memorials

Shouldn't we ask, "why?" each time there is a call for war?

The Vietnam War continues today for many. Some of its service victims lived for decades with major physical injuries to accompany the psychological pain. Some live still. Neither they and other, luckier, survivors nor those who stayed at home have ever gotten answers. Some couldn't have heard them anyway.

Specialist Rogers was 20 years old, almost through his one-year tour, on Dec. 14, 1968. That day, while on a patrol near the Cambodian border, his unit came under fire and he was struck in the head by several pieces of shrapnel.

"Death would have been a blessing," his brother Joseph of Waynesville said this week. But instead of dying, James Rogers lived on in twilight for almost 22 more years.

"He was helpless," his brother said. "There wasn't anything he could do."

James Rogers was hospitalized for a year before their parents, Joseph and Flora Rogers, brought him home. Sometimes, he seemed to recognize his parents and four siblings. He might hold up a finger in response to a question.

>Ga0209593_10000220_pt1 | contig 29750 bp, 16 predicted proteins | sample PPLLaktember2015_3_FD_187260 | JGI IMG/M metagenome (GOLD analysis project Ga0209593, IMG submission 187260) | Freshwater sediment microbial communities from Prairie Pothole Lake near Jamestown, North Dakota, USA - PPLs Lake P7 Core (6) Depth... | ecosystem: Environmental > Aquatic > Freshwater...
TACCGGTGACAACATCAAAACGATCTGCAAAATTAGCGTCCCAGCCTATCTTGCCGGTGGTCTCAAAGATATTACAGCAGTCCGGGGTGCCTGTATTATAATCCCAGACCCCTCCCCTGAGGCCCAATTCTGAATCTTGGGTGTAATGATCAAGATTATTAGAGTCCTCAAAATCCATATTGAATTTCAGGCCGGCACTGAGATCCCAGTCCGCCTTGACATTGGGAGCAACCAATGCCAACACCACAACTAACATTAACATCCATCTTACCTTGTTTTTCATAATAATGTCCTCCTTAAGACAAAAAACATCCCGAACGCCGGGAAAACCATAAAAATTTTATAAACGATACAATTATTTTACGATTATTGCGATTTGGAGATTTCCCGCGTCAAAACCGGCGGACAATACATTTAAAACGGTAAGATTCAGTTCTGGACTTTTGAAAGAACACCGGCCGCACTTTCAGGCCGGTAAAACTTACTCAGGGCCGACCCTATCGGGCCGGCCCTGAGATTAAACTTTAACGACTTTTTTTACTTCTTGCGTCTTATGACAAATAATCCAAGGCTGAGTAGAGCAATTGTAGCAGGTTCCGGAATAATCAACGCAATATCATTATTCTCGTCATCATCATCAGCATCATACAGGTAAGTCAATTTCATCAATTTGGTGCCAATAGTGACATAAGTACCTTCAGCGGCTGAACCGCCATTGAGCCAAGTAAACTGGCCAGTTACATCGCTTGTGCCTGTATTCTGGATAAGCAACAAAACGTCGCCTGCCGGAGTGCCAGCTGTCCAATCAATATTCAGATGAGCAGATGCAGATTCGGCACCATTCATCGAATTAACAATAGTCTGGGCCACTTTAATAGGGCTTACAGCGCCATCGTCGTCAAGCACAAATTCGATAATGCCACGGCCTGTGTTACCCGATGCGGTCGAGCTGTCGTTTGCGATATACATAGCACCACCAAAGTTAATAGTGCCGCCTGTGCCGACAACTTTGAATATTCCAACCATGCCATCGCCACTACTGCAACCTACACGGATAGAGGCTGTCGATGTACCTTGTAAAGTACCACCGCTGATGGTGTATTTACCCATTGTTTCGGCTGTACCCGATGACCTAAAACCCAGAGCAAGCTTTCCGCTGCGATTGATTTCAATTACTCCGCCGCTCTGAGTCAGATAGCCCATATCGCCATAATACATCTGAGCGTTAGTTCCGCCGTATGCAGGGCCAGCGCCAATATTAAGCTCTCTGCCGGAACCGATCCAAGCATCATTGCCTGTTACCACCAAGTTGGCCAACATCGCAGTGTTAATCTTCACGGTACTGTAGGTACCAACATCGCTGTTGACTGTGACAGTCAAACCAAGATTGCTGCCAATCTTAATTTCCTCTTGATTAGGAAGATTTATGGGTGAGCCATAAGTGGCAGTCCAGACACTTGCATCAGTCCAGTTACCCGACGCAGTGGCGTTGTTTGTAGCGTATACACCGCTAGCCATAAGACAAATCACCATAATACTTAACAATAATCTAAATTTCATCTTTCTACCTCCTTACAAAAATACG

But as for how much he really understood and felt, "nobody knows for sure," his brother said.

James's wife divorced him, and the Rogers family did not blame her. James could not eat or drink without help. His food was blended. He had to be propped up on the toilet. "If you could envision a 180-pound infant," his brother said, voice trailing away.

Despite heavy doses of tranquilizers, James had frequent seizures, so violent that his thrashings once broke a wheelchair. "He suffered unbelievably," his brother said. "I can't describe what he went through."

His end, at least, was peaceful. James Rogers died in his sleep on Nov. 14, 1990. He was 42.

And this and the other stories in the this NYTimes article are only those of guys on "our" side.

Why do we let our old men tell us that using boys and young men to kill other boys and young men is the only way to stop the evil done by other old men?

Look at the small slideshow on the site linked above.